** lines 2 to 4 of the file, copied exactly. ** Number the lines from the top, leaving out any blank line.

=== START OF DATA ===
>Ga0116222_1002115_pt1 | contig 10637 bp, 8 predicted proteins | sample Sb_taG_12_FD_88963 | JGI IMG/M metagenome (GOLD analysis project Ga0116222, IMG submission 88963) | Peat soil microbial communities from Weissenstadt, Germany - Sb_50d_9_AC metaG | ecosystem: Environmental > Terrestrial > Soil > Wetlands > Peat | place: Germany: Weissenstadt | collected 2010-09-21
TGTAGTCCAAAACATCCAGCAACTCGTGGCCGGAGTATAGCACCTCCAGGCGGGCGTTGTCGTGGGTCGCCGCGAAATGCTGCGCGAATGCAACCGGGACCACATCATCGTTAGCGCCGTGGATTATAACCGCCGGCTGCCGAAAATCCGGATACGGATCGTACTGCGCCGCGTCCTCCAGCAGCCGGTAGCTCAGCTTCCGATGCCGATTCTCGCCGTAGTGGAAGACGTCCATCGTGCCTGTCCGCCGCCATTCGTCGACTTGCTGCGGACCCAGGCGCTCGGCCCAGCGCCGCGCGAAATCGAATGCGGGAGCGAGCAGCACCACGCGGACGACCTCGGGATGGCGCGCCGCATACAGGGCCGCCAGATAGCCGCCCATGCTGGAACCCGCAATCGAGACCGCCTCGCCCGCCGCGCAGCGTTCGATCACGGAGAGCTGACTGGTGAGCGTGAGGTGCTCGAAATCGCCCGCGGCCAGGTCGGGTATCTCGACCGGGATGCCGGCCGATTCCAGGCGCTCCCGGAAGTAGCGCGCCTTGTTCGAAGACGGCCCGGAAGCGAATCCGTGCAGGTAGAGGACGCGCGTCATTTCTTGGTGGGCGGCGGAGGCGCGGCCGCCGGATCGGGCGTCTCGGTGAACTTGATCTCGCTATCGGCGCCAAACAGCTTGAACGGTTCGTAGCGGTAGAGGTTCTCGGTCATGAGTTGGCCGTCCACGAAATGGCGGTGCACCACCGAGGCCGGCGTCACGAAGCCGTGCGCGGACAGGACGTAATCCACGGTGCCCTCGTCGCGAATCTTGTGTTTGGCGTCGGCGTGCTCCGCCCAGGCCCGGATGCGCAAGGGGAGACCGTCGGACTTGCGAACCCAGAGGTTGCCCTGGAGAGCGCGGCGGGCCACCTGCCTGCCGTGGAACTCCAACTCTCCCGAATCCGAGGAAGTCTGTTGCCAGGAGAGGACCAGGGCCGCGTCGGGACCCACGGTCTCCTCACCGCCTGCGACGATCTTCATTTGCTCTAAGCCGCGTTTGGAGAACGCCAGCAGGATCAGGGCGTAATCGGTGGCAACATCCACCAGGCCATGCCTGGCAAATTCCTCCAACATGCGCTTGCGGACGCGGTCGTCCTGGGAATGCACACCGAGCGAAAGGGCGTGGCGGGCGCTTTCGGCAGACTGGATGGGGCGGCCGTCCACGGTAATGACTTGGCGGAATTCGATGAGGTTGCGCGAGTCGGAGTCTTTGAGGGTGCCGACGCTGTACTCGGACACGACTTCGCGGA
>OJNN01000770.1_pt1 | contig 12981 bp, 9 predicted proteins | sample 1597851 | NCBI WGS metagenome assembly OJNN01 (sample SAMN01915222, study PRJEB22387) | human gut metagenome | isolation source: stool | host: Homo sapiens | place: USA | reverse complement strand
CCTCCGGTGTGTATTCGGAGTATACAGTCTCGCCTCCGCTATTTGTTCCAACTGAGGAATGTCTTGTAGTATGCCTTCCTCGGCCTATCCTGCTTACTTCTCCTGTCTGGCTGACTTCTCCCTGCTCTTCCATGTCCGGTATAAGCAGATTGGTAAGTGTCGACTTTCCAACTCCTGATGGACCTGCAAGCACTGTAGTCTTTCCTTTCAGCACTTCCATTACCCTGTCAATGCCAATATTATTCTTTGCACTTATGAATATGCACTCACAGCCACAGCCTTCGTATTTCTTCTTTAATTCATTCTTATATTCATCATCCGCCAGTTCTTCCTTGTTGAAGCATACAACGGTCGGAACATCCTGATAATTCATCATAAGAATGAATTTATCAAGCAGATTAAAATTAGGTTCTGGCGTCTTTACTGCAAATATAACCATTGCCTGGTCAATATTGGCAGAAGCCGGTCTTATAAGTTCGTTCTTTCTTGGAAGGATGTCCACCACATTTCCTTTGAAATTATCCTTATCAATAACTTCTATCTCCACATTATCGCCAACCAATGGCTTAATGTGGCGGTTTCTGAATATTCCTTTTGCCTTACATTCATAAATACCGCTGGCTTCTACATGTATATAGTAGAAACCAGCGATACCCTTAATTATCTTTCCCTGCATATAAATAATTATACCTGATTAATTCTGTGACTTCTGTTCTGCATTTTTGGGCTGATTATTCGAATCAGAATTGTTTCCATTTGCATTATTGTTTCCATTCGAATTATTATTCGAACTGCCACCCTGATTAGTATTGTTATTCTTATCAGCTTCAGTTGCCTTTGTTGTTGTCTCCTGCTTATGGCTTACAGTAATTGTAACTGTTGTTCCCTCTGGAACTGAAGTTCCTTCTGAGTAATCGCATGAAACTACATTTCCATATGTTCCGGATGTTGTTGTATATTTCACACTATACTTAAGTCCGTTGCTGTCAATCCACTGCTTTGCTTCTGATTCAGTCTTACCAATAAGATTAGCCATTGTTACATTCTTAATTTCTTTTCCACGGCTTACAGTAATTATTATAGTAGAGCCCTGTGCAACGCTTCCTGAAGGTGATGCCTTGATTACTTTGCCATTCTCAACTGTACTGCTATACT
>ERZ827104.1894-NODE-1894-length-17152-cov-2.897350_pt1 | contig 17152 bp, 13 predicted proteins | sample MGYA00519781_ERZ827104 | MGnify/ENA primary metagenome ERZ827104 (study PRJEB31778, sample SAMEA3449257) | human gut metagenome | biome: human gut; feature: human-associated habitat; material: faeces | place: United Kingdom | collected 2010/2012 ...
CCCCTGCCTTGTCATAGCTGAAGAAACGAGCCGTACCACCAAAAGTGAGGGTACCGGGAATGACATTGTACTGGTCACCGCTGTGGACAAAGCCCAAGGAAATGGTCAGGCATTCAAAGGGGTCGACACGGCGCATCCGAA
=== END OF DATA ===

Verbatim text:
TGTAGTCCAAAACATCCAGCAACTCGTGGCCGGAGTATAGCACCTCCAGGCGGGCGTTGTCGTGGGTCGCCGCGAAATGCTGCGCGAATGCAACCGGGACCACATCATCGTTAGCGCCGTGGATTATAACCGCCGGCTGCCGAAAATCCGGATACGGATCGTACTGCGCCGCGTCCTCCAGCAGCCGGTAGCTCAGCTTCCGATGCCGATTCTCGCCGTAGTGGAAGACGTCCATCGTGCCTGTCCGCCGCCATTCGTCGACTTGCTGCGGACCCAGGCGCTCGGCCCAGCGCCGCGCGAAATCGAATGCGGGAGCGAGCAGCACCACGCGGACGACCTCGGGATGGCGCGCCGCATACAGGGCCGCCAGATAGCCGCCCATGCTGGAACCCGCAATCGAGACCGCCTCGCCCGCCGCGCAGCGTTCGATCACGGAGAGCTGACTGGTGAGCGTGAGGTGCTCGAAATCGCCCGCGGCCAGGTCGGGTATCTCGACCGGGATGCCGGCCGATTCCAGGCGCTCCCGGAAGTAGCGCGCCTTGTTCGAAGACGGCCCGGAAGCGAATCCGTGCAGGTAGAGGACGCGCGTCATTTCTTGGTGGGCGGCGGAGGCGCGGCCGCCGGATCGGGCGTCTCGGTGAACTTGATCTCGCTATCGGCGCCAAACAGCTTGAACGGTTCGTAGCGGTAGAGGTTCTCGGTCATGAGTTGGCCGTCCACGAAATGGCGGTGCACCACCGAGGCCGGCGTCACGAAGCCGTGCGCGGACAGGACGTAATCCACGGTGCCCTCGTCGCGAATCTTGTGTTTGGCGTCGGCGTGCTCCGCCCAGGCCCGGATGCGCAAGGGGAGACCGTCGGACTTGCGAACCCAGAGGTTGCCCTGGAGAGCGCGGCGGGCCACCTGCCTGCCGTGGAACTCCAACTCTCCCGAATCCGAGGAAGTCTGTTGCCAGGAGAGGACCAGGGCCGCGTCGGGACCCACGGTCTCCTCACCGCCTGCGACGATCTTCATTTGCTCTAAGCCGCGTTTGGAGAACGCCAGCAGGATCAGGGCGTAATCGGTGGCAACATCCACCAGGCCATGCCTGGCAAATTCCTCCAACATGCGCTTGCGGACGCGGTCGTCCTGGGAATGCACACCGAGCGAAAGGGCGTGGCGGGCGCTTTCGGCAGACTGGATGGGGCGGCCGTCCACGGTAATGACTTGGCGGAATTCGATGAGGTTGCGCGAGTCGGAGTCTTTGAGGGTGCCGACGCTGTACTCGGACACGACTTCGCGGA
>OJNN01000770.1_pt1 | contig 12981 bp, 9 predicted proteins | sample 1597851 | NCBI WGS metagenome assembly OJNN01 (sample SAMN01915222, study PRJEB22387) | human gut metagenome | isolation source: stool | host: Homo sapiens | place: USA | reverse complement strand
CCTCCGGTGTGTATTCGGAGTATACAGTCTCGCCTCCGCTATTTGTTCCAACTGAGGAATGTCTTGTAGTATGCCTTCCTCGGCCTATCCTGCTTACTTCTCCTGTCTGGCTGACTTCTCCCTGCTCTTCCATGTCCGGTATAAGCAGATTGGTAAGTGTCGACTTTCCAACTCCTGATGGACCTGCAAGCACTGTAGTCTTTCCTTTCAGCACTTCCATTACCCTGTCAATGCCAATATTATTCTTTGCACTTATGAATATGCACTCACAGCCACAGCCTTCGTATTTCTTCTTTAATTCATTCTTATATTCATCATCCGCCAGTTCTTCCTTGTTGAAGCATACAACGGTCGGAACATCCTGATAATTCATCATAAGAATGAATTTATCAAGCAGATTAAAATTAGGTTCTGGCGTCTTTACTGCAAATATAACCATTGCCTGGTCAATATTGGCAGAAGCCGGTCTTATAAGTTCGTTCTTTCTTGGAAGGATGTCCACCACATTTCCTTTGAAATTATCCTTATCAATAACTTCTATCTCCACATTATCGCCAACCAATGGCTTAATGTGGCGGTTTCTGAATATTCCTTTTGCCTTACATTCATAAATACCGCTGGCTTCTACATGTATATAGTAGAAACCAGCGATACCCTTAATTATCTTTCCCTGCATATAAATAATTATACCTGATTAATTCTGTGACTTCTGTTCTGCATTTTTGGGCTGATTATTCGAATCAGAATTGTTTCCATTTGCATTATTGTTTCCATTCGAATTATTATTCGAACTGCCACCCTGATTAGTATTGTTATTCTTATCAGCTTCAGTTGCCTTTGTTGTTGTCTCCTGCTTATGGCTTACAGTAATTGTAACTGTTGTTCCCTCTGGAACTGAAGTTCCTTCTGAGTAATCGCATGAAACTACATTTCCATATGTTCCGGATGTTGTTGTATATTTCACACTATACTTAAGTCCGTTGCTGTCAATCCACTGCTTTGCTTCTGATTCAGTCTTACCAATAAGATTAGCCATTGTTACATTCTTAATTTCTTTTCCACGGCTTACAGTAATTATTATAGTAGAGCCCTGTGCAACGCTTCCTGAAGGTGATGCCTTGATTACTTTGCCATTCTCAACTGTACTGCTATACT